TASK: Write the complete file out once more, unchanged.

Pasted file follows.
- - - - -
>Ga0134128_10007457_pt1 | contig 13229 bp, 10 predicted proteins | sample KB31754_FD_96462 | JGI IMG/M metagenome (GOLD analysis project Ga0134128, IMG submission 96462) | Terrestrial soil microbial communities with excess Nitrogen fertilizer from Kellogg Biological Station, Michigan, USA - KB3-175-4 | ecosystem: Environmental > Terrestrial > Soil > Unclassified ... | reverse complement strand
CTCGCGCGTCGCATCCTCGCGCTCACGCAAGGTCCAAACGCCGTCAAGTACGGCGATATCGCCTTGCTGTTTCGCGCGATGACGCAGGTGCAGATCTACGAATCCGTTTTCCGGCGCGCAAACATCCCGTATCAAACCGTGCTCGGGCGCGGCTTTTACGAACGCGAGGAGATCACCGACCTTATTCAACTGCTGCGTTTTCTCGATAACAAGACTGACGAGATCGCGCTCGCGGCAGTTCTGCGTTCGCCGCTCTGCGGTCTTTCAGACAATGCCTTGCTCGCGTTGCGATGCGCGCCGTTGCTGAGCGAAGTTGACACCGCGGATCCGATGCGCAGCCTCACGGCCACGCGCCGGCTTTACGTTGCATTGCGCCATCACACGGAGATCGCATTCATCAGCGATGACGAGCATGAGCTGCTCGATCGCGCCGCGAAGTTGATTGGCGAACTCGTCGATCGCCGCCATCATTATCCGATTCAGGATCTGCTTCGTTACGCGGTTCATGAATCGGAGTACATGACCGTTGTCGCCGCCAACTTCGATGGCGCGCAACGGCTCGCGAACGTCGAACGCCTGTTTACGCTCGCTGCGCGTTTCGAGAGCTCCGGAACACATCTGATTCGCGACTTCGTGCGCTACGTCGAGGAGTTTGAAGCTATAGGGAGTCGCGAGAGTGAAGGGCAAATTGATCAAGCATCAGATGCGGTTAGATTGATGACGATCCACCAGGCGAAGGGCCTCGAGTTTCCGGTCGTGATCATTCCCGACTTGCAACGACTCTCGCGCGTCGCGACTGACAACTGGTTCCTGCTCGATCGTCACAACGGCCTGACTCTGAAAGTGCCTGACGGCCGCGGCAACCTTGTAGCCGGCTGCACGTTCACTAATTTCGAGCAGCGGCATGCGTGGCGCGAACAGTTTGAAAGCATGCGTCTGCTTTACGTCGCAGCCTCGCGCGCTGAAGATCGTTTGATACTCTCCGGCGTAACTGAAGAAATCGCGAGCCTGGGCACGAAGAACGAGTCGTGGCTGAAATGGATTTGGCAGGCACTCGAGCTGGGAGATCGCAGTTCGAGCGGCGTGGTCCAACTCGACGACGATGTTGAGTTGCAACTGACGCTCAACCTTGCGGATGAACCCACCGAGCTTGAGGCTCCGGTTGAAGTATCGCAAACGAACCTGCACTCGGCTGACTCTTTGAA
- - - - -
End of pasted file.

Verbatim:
>Ga0134128_10007457_pt1 | contig 13229 bp, 10 predicted proteins | sample KB31754_FD_96462 | JGI IMG/M metagenome (GOLD analysis project Ga0134128, IMG submission 96462) | Terrestrial soil microbial communities with excess Nitrogen fertilizer from Kellogg Biological Station, Michigan, USA - KB3-175-4 | ecosystem: Environmental > Terrestrial > Soil > Unclassified ... | reverse complement strand
CTCGCGCGTCGCATCCTCGCGCTCACGCAAGGTCCAAACGCCGTCAAGTACGGCGATATCGCCTTGCTGTTTCGCGCGATGACGCAGGTGCAGATCTACGAATCCGTTTTCCGGCGCGCAAACATCCCGTATCAAACCGTGCTCGGGCGCGGCTTTTACGAACGCGAGGAGATCACCGACCTTATTCAACTGCTGCGTTTTCTCGATAACAAGACTGACGAGATCGCGCTCGCGGCAGTTCTGCGTTCGCCGCTCTGCGGTCTTTCAGACAATGCCTTGCTCGCGTTGCGATGCGCGCCGTTGCTGAGCGAAGTTGACACCGCGGATCCGATGCGCAGCCTCACGGCCACGCGCCGGCTTTACGTTGCATTGCGCCATCACACGGAGATCGCATTCATCAGCGATGACGAGCATGAGCTGCTCGATCGCGCCGCGAAGTTGATTGGCGAACTCGTCGATCGCCGCCATCATTATCCGATTCAGGATCTGCTTCGTTACGCGGTTCATGAATCGGAGTACATGACCGTTGTCGCCGCCAACTTCGATGGCGCGCAACGGCTCGCGAACGTCGAACGCCTGTTTACGCTCGCTGCGCGTTTCGAGAGCTCCGGAACACATCTGATTCGCGACTTCGTGCGCTACGTCGAGGAGTTTGAAGCTATAGGGAGTCGCGAGAGTGAAGGGCAAATTGATCAAGCATCAGATGCGGTTAGATTGATGACGATCCACCAGGCGAAGGGCCTCGAGTTTCCGGTCGTGATCATTCCCGACTTGCAACGACTCTCGCGCGTCGCGACTGACAACTGGTTCCTGCTCGATCGTCACAACGGCCTGACTCTGAAAGTGCCTGACGGCCGCGGCAACCTTGTAGCCGGCTGCACGTTCACTAATTTCGAGCAGCGGCATGCGTGGCGCGAACAGTTTGAAAGCATGCGTCTGCTTTACGTCGCAGCCTCGCGCGCTGAAGATCGTTTGATACTCTCCGGCGTAACTGAAGAAATCGCGAGCCTGGGCACGAAGAACGAGTCGTGGCTGAAATGGATTTGGCAGGCACTCGAGCTGGGAGATCGCAGTTCGAGCGGCGTGGTCCAACTCGACGACGATGTTGAGTTGCAACTGACGCTCAACCTTGCGGATGAACCCACCGAGCTTGAGGCTCCGGTTGAAGTATCGCAAACGAACCTGCACTCGGCTGACTCTTTGAA